Business News Media The Great Escape 2017

CMU@TGE 2017: New music media business models – DJ Mag

By | Published on Tuesday 23 May 2017

Martin Carvell

Look out for reports on all the key sessions at the CMU Insights conferences at The Great Escape over the next few weeks. Today, the first of a series of interviews looking at new business models in music media, this one with DJ Mag’s Martin Carvell.

As part of the CMU Insights Media Conference at The Great Escape this year, we looked at how a number of music media are surviving, and even thriving, in a difficult marketplace. Making money from music media is challenging because print sales are – in the main – declining, while big audiences online don’t necessarily equate to decent revenues, because people expect online content for free and banner ad income is generally pretty modest unless you have tens of millions of readers.

One of the titles that has managed to thrive is DJ Mag. It’s MD Martin Carvell discussed buying the struggling dance music title from Future Publishing in 2006 with his business partner James Robertson, and then expanding the publication beyond the print title – and beyond the UK – in order to ensure the media brand’s survival.

“When we bought DJ Mag in 2006, the landscape was becoming very challenging and the magazine had been through a series of traditional publishers in the preceding years”, he said. “It was with Future before we bought it, but it had been through Highbury, it had been through Nexus, and when it got to Future, they didn’t really know what to do with it. It was full of very old school dance music journalists”.

On how he and Robertson, as Thrust Publishing, came to own the magazine, he explained: “We literally used to write to whoever owned it at any one time saying ‘can we buy it?’ Eventually, Future wrote back and said ‘yes, you can’. We made them an offer and bought it. At the time it was not doing very well, and a lot of other dance music publications had recently gone out of business, or were struggling”.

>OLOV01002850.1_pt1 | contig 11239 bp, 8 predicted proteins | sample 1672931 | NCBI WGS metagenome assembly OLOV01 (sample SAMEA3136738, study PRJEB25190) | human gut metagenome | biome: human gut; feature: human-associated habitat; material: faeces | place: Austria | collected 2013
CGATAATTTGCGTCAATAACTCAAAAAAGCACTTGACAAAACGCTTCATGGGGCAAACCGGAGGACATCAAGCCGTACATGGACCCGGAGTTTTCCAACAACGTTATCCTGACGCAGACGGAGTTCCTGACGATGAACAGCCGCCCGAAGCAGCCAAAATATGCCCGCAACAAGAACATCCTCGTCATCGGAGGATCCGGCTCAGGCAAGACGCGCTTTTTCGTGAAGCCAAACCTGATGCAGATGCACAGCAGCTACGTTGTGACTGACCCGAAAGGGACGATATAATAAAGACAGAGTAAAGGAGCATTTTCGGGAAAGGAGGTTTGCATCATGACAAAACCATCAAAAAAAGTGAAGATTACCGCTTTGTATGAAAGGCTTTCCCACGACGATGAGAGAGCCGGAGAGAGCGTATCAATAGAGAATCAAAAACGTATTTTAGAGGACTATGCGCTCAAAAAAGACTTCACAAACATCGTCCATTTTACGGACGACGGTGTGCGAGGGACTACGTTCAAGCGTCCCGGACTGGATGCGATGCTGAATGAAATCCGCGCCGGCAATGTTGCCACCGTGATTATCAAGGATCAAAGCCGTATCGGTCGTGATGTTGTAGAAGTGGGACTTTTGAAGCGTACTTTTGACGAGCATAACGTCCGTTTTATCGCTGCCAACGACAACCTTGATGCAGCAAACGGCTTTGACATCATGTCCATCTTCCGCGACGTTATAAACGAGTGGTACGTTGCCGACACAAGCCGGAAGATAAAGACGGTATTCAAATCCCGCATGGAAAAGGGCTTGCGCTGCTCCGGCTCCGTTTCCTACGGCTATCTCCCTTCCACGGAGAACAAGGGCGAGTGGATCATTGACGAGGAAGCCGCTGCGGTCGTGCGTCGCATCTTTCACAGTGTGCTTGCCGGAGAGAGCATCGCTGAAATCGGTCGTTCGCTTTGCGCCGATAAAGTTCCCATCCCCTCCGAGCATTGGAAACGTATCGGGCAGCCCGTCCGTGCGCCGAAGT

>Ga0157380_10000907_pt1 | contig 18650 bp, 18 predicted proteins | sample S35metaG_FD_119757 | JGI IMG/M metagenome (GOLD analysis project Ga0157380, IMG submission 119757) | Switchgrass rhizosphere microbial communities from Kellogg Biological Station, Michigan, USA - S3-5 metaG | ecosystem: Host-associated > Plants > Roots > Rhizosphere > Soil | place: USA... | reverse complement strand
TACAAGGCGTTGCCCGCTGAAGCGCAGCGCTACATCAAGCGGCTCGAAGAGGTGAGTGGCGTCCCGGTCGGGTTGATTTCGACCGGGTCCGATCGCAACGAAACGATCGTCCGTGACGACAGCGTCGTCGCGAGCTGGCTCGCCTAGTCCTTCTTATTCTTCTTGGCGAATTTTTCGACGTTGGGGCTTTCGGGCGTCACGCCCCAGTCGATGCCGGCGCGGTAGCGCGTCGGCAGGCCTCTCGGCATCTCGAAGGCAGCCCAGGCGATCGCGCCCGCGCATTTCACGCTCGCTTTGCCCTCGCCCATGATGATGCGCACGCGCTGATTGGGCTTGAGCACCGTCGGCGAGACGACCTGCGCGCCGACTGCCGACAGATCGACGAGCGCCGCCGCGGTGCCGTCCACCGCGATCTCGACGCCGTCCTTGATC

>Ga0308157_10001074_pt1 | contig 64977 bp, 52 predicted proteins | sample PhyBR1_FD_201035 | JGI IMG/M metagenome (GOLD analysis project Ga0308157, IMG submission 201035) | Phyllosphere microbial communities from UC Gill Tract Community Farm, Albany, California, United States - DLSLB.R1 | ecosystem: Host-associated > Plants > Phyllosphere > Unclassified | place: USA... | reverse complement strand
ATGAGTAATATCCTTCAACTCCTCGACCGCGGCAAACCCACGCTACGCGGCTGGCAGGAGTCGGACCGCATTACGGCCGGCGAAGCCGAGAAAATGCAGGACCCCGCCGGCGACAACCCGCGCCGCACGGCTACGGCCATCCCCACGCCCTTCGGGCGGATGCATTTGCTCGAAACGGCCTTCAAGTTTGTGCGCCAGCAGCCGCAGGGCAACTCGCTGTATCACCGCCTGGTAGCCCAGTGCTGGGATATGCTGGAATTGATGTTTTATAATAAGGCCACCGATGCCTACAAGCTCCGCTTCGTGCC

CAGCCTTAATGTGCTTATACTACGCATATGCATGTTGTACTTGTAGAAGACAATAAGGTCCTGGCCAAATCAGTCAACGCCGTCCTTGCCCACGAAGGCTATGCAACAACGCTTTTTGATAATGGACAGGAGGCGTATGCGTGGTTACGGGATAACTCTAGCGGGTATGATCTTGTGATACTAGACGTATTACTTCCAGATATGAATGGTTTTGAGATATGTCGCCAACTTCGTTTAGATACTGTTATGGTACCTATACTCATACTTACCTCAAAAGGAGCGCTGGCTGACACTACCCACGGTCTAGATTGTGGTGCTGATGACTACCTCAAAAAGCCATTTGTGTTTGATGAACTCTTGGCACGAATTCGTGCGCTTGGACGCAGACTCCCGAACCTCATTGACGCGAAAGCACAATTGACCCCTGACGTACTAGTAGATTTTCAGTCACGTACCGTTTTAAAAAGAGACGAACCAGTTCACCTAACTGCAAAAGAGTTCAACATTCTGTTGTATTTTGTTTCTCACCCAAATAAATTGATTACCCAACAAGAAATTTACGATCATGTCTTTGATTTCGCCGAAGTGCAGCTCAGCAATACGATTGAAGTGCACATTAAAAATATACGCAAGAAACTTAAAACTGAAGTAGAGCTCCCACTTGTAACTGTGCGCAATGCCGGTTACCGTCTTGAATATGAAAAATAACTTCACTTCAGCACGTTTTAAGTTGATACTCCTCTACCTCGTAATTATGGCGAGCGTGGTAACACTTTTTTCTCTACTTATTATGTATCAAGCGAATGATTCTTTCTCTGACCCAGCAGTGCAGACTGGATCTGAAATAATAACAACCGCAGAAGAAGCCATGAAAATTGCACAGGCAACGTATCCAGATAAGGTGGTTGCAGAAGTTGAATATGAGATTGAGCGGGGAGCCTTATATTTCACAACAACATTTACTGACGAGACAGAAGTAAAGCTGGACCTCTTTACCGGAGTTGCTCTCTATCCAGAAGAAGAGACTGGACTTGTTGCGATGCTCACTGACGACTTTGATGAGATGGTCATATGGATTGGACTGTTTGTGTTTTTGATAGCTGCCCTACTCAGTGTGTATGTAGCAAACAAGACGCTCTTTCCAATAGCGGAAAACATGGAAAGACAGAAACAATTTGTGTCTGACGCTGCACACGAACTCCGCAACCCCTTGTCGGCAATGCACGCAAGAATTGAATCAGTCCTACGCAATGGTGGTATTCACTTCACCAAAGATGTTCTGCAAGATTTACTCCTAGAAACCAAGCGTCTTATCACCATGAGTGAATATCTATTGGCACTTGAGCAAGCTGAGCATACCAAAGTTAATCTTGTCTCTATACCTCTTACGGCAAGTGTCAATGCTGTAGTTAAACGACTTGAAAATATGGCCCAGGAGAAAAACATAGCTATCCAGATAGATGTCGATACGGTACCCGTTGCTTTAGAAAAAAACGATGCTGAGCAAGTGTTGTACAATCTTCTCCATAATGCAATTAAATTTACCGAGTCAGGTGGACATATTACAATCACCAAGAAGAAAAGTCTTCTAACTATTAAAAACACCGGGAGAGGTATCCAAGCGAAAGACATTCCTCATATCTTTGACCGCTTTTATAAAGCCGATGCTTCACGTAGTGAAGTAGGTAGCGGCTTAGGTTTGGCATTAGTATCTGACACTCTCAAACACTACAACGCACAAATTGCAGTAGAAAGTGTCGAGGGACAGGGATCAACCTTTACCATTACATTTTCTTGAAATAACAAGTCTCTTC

However, despite that, “we always felt that the brand of DJ Mag was very strong and hadn’t really been fully exploited or explored. So we saw an opportunity to take it forward again”.

Turning the magazine around involved creating new products around the DJ Mag brand, and building on the title’s existing and popular Top 100 DJs poll – in part by launching other awards like the Top 100 Clubs Poll, the DJ Mag Tech Awards and the Best Of British Awards – all of which bring in revenue, but also enhance the magazine’s global reputation. Which has proven key to growing the business.

Though the print magazine – actually two print titles, Thrust directly publishes a UK and US edition – is still at the core of the operation, and still delivers for the business. “We still generate a lot of our revenue through print advertising”, noted Carvell. “We’re reasonably niche in terms of the content we put out, but that means we still have a very loyal readership”. And there are still a number of companies – especially in the music tech space – which want to reach that readership, and which recognise that traditional advertising within DJ Mag is still a very effective channel to do so.